We analysed further the 527 genes specifically de-regulated in amp1-1 (Table S3) and the 734 genes specifically de-regulated in amp1-21 (Table S5). In a study of Cvi seeds [3], mRNA expression was analysed in several dormancy and after-ripening states, using microarrays. In that work, a core list of 442 genes was found to be more highly expressed in all dormant states analysed and 779 genes was highly expressed in all the after-ripened states. In C24, 330 genes were up-regulated by amp1-21, 10% of them were classified into the “after-ripened” group by Cadman et al. 2006 (only 2.5% expected by random distribution); 404 were down-regulated by amp1-21 and again 11% (only 1.5% expected) of them were classified into the “dormant” group (Figure 6). However only 1% (more than 2.7% expected) of the down-regulated genes appear in the “after-ripened” set, and 0.3% (more than 1.5% expected) of the up-regulated genes appear in the “dormant” data set. In the case of Col-0, 278 genes were up-regulated by amp1-1, and again around 10% (only 2.9% expected) of them were classified into the “after-ripened” group and 2.5% (1.4% expected) in the “dormant”. Out of the 249 genes down-regulated by amp1-1, only 2% (1.6% expected) belonged to the “dormant” group and 4% (2.8% expected) to the “after-ripened” (Figure 6).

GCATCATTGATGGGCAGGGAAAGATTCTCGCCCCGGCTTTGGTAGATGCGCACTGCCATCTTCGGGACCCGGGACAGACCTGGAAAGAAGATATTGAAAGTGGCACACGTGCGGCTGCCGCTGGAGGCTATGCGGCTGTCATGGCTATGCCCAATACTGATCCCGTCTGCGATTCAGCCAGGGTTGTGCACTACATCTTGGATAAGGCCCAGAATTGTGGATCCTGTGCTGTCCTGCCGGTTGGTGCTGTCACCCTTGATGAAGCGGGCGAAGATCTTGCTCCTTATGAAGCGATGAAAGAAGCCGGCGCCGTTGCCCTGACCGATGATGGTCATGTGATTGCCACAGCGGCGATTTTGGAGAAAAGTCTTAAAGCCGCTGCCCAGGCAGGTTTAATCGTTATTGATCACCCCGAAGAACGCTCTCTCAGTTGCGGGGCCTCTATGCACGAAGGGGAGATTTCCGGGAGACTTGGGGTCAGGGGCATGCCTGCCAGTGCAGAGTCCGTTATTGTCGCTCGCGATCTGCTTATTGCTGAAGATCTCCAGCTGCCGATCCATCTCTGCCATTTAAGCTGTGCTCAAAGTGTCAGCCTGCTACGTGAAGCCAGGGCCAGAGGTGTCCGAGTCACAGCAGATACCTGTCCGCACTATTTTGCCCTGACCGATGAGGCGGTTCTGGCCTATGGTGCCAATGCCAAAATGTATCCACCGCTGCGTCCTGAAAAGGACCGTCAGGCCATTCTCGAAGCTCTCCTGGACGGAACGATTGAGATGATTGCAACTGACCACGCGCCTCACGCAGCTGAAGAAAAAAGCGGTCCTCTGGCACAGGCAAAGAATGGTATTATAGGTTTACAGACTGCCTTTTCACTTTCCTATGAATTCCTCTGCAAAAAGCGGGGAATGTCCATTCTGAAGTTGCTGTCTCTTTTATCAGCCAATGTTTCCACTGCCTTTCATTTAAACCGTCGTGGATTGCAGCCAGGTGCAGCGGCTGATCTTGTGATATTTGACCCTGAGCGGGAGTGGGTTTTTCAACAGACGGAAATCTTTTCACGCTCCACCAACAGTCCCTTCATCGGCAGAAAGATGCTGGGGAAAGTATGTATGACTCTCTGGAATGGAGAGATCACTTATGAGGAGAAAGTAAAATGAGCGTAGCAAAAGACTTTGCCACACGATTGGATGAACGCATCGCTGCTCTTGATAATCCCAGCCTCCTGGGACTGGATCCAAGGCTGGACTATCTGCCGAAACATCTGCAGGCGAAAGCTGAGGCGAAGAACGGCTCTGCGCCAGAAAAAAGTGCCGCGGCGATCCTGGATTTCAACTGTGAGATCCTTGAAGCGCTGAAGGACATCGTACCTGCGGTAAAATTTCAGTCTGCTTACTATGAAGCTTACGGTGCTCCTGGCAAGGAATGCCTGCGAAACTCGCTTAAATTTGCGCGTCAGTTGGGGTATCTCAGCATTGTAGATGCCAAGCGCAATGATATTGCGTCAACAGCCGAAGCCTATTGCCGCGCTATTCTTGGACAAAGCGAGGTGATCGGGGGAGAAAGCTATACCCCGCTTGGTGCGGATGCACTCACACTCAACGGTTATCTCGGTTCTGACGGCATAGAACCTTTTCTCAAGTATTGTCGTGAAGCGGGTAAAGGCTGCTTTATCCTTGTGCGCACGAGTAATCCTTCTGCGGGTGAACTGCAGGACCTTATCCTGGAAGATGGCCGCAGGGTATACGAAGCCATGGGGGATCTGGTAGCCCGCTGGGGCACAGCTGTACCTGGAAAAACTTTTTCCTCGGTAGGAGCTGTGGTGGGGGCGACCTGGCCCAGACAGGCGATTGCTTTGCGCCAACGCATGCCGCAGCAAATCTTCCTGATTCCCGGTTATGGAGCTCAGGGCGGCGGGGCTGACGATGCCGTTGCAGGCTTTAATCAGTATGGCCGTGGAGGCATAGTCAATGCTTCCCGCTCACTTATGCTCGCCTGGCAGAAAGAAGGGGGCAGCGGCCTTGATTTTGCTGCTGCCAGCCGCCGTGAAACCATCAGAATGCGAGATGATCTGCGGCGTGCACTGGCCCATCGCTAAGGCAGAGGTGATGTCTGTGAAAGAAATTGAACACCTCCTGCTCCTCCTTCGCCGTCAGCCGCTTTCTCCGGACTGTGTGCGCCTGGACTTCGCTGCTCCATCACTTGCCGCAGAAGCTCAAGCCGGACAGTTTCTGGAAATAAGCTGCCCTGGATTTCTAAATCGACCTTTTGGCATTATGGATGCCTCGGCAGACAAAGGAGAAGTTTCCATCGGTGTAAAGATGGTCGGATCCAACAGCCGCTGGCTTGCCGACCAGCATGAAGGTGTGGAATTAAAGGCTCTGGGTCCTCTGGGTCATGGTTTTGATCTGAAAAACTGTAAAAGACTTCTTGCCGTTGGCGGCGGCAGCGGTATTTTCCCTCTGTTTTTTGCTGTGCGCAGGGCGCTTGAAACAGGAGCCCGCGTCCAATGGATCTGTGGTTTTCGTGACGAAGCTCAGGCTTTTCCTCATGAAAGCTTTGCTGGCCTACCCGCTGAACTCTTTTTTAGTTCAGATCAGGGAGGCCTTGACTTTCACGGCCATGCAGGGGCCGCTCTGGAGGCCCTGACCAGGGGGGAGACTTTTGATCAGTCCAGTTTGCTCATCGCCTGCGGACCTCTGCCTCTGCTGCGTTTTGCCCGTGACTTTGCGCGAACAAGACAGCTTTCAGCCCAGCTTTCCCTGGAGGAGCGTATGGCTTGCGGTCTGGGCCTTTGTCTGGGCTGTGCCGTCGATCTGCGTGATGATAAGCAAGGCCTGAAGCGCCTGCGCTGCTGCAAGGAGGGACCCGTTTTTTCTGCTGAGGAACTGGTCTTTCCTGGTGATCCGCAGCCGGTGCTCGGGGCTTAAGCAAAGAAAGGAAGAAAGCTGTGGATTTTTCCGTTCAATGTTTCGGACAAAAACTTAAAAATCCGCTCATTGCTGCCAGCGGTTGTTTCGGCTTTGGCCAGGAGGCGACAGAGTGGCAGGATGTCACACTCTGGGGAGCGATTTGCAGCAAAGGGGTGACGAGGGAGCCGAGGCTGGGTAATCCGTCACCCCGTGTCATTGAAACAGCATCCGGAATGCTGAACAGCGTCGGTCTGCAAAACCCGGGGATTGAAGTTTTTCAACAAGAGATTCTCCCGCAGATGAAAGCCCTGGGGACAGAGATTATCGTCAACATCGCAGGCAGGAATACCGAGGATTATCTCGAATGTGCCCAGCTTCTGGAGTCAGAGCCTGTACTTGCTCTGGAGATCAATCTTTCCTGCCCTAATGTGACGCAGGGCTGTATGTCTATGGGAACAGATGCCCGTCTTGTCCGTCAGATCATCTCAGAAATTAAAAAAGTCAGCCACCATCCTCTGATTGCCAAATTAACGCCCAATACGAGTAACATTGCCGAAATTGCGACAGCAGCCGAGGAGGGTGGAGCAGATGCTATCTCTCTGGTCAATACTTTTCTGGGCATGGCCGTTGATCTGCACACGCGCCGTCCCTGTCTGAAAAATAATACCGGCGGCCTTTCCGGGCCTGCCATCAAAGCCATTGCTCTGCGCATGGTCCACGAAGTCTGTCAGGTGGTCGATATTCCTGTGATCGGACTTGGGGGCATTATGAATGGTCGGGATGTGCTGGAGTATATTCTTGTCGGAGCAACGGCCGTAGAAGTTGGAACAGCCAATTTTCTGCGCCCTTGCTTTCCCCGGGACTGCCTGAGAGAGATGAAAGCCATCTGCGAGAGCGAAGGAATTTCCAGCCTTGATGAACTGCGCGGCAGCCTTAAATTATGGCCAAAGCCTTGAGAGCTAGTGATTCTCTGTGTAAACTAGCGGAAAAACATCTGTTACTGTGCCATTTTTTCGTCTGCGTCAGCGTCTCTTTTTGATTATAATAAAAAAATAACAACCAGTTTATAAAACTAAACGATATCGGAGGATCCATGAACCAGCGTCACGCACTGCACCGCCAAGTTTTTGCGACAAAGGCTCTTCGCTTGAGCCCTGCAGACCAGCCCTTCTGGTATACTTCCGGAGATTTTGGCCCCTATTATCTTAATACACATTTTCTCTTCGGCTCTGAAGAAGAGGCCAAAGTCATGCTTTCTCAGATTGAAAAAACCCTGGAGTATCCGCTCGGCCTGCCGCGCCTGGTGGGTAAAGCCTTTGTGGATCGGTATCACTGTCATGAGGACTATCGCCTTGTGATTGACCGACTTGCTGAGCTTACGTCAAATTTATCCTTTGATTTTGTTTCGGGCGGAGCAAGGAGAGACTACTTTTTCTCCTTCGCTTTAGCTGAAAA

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Figure 6. Analysis of the genes de-regulated in amp1-1 and amp1-21.

The percentage of genes observed and expected (considering random distribution) for each category is shown. The number of genes observed and expected is also indicated above each column. D (Dormant) and AR (After-Ripened) groups were defined in Cadman et al. (2006), containing 442 and 779 genes, respectively.

https://doi.org/10.1371/journal.pone.0020408.g006

Discussion

Accession-specific effects of amp1 mutations on seed dormancy